Eleven months into the Trump administration, the Agriculture Department decided it lacks statutory authority to implement the livestock welfare rules that is wrote for organic farmers, and will announce today that it is killing the regulation. Groups representing conventional agriculture cheered the decision, which was disclosed at the end of last week, while the organic industry and its allies in Congress said USDA disregarded public sentiment and "could damage a marketplace that is giving American farmers a profitable alternative."
In one of USDA's biggest decisions in the Trump era, Agriculture Secretary Sonny Perdue killed the so-called GIPSA rule on fair play in livestock marketing. Two months later, the farm group Organization for Competitive Markets (OCM) filed suit in the U.S. appeals court in St. Louis for reinstatement of the rule, issued in the closing weeks of the Obama administration.
The Government Accountability Office urged federal regulators, in the words of Harvest Public Media, "to better protect meatpacking workers, who are often exposed to dangerous chemicals, not allowed bathroom breaks and refused medical treatment." The GAO report said workers sometimes decide not to report problems for fear of retaliation, making it harder for the Occupational Safety and Health Administration to get a clear picture of conditions.
In Montana's Tom Miner Basin, just outside the protected wilds of Yellowstone National Park, ranchers are embracing a variety of non-lethal strategies to deal with an influx of grizzlies, reports Ensia in a story done in partnership with the Food & Environment Reporting Network. It's an experiment that could have broad implications for how the livestock industry manages these and other top predators as climate change restricts their traditional food supply.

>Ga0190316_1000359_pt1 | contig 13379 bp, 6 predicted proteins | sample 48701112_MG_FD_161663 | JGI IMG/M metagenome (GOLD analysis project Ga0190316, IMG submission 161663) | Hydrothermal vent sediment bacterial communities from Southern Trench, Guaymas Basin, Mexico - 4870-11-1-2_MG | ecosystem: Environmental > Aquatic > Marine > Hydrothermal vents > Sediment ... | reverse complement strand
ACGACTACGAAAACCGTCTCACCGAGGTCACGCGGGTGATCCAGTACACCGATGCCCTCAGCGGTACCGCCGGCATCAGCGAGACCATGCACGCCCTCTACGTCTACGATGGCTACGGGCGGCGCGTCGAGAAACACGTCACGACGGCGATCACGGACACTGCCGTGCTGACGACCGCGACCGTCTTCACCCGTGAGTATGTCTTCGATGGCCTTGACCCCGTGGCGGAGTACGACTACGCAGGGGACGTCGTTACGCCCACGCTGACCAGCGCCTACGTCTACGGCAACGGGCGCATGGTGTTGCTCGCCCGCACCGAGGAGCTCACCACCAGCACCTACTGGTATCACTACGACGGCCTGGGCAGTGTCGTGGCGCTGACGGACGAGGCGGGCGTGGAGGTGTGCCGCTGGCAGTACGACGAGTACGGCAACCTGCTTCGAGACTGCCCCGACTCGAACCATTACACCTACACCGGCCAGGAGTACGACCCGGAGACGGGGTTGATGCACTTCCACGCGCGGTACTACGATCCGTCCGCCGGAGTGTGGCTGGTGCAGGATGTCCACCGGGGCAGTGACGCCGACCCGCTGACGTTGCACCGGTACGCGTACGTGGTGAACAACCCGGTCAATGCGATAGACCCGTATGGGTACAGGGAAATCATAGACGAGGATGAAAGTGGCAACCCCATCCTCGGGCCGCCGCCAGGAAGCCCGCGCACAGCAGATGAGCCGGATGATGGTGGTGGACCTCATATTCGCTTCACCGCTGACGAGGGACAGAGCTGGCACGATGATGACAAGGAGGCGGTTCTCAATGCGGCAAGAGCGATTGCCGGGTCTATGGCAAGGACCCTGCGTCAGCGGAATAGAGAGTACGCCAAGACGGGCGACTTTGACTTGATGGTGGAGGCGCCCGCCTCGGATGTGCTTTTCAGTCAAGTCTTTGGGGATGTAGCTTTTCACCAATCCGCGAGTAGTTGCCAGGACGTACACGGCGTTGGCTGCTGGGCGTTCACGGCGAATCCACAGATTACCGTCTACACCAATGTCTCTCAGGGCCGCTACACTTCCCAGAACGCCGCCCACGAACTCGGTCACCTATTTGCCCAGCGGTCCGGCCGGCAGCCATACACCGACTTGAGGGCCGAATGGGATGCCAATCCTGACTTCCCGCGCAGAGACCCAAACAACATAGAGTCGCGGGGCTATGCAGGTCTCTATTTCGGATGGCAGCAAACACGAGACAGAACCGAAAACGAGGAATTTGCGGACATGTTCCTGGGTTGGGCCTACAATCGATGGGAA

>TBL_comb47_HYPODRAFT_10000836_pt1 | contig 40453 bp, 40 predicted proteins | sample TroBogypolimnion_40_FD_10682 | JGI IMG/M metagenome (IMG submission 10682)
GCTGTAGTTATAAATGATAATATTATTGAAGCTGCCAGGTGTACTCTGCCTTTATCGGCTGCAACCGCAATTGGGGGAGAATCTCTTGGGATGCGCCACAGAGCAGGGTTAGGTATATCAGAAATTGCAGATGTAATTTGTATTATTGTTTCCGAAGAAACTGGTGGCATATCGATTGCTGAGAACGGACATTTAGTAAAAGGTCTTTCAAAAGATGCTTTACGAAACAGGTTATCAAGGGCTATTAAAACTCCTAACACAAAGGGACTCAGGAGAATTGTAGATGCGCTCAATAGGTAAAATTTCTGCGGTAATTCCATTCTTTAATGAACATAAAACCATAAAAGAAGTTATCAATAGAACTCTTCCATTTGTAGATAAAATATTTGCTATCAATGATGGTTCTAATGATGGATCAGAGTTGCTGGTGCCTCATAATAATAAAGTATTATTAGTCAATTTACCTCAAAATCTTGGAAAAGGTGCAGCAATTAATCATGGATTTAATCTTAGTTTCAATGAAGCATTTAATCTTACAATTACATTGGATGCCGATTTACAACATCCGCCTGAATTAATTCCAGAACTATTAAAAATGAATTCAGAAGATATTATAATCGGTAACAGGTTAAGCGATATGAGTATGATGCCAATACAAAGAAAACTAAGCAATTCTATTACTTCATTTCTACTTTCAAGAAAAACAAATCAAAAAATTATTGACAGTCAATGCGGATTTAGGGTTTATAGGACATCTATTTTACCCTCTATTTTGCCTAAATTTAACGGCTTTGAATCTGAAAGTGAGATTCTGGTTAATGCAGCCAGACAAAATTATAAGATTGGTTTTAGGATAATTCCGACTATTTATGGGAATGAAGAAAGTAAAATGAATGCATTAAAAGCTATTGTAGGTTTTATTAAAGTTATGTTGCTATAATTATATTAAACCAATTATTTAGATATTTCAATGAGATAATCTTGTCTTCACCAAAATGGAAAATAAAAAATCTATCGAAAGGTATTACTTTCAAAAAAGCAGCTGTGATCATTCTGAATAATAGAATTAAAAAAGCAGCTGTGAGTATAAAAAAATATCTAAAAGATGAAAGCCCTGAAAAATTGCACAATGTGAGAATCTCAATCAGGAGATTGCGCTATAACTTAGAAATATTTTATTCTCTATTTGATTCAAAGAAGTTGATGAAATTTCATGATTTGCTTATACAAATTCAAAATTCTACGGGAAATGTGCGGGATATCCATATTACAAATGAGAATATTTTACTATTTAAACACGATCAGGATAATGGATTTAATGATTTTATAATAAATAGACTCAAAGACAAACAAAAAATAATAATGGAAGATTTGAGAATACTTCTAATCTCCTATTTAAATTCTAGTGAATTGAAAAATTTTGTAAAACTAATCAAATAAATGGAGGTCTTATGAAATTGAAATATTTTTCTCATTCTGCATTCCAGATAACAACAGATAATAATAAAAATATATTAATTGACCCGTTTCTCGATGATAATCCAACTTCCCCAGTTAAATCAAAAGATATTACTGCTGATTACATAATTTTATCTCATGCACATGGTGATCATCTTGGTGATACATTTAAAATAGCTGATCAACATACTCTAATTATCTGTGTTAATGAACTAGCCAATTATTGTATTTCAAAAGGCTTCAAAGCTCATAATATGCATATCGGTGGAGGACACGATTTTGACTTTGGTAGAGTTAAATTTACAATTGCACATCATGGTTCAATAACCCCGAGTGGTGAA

Beginning on Wednesday, from 60,000 to 100,000 livestock and poultry operations will be required to report emissions of ammonia or hydrogen sulfide, said Drovers. The EPA previously exempted livestock farms from filing the reports but a federal court, in response to a lawsuit filed by environmentalists, vitiated the exemption.
For the third time this year, the Agriculture Department is holding up a regulation that would give livestock on organic farms more elbow room than is common at conventional operations, and this time, it says, it may rewrite the rule, which already is a decade in the making. "We will see the department in court and are confident that we will prevail on this important issue for the organic sector," said the Organic Trade Association, which sued USDA two months ago for unlawful delay of the animal welfare regulation.
In a major new statement about the overuse of antibiotics in agriculture, the World Health Organization is urging livestock agriculture and fish farming worldwide to sharply cut antibiotic use, reserving the precious drugs for animals that are sick and then choosing only antibiotics that are not important to human medicine. (No paywall)
Antibiotic-resistant infections — everything from gastrointestinal illnesses to recurring urinary tract infections and staph — are among the most menacing issues in public health today, sickening 2 million people a year and killing at least 23,000, according to the Centers for Disease Control and Prevention. So perhaps it’s not surprising that government has begun to take steps to limit antibiotics in animal agriculture, where many of these infections arise, before they wreak further havoc in humans.
Big Ag is back on the offensive in Oklahoma, less than a year after voters defeated a bill that would have stripped the state’s residents of their ability to regulate corporate farming. The Oklahoma Cattlemen’s Association wants ranchers to pay an additional $1 tax per head of cattle sold in the state, and will hold a Nov. 1 vote on the tax for Oklahoma cattle producers. Family farm advocates say that much of the money collected under such checkoff taxes is funneled to private industry groups that use it to promote the interests of corporate agriculture over independent farmers.